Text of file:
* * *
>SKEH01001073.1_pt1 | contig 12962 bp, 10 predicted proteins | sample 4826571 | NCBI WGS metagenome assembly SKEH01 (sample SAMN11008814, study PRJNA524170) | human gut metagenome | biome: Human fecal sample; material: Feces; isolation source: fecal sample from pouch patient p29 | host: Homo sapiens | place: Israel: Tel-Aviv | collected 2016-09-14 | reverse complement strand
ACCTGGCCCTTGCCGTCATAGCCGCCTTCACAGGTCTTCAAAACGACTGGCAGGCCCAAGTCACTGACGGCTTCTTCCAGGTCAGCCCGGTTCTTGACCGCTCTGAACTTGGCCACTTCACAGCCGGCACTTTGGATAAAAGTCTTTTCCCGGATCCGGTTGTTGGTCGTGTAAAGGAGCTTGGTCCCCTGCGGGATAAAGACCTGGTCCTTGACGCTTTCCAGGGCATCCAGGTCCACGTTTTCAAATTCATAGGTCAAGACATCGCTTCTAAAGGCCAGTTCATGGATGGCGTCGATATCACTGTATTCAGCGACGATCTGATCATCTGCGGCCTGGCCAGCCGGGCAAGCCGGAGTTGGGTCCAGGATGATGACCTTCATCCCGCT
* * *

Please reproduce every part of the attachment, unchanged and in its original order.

>SKEH01001073.1_pt1 | contig 12962 bp, 10 predicted proteins | sample 4826571 | NCBI WGS metagenome assembly SKEH01 (sample SAMN11008814, study PRJNA524170) | human gut metagenome | biome: Human fecal sample; material: Feces; isolation source: fecal sample from pouch patient p29 | host: Homo sapiens | place: Israel: Tel-Aviv | collected 2016-09-14 | reverse complement strand
ACCTGGCCCTTGCCGTCATAGCCGCCTTCACAGGTCTTCAAAACGACTGGCAGGCCCAAGTCACTGACGGCTTCTTCCAGGTCAGCCCGGTTCTTGACCGCTCTGAACTTGGCCACTTCACAGCCGGCACTTTGGATAAAAGTCTTTTCCCGGATCCGGTTGTTGGTCGTGTAAAGGAGCTTGGTCCCCTGCGGGATAAAGACCTGGTCCTTGACGCTTTCCAGGGCATCCAGGTCCACGTTTTCAAATTCATAGGTCAAGACATCGCTTCTAAAGGCCAGTTCATGGATGGCGTCGATATCACTGTATTCAGCGACGATCTGATCATCTGCGGCCTGGCCAGCCGGGCAAGCCGGAGTTGGGTCCAGGATGATGACCTTCATCCCGCT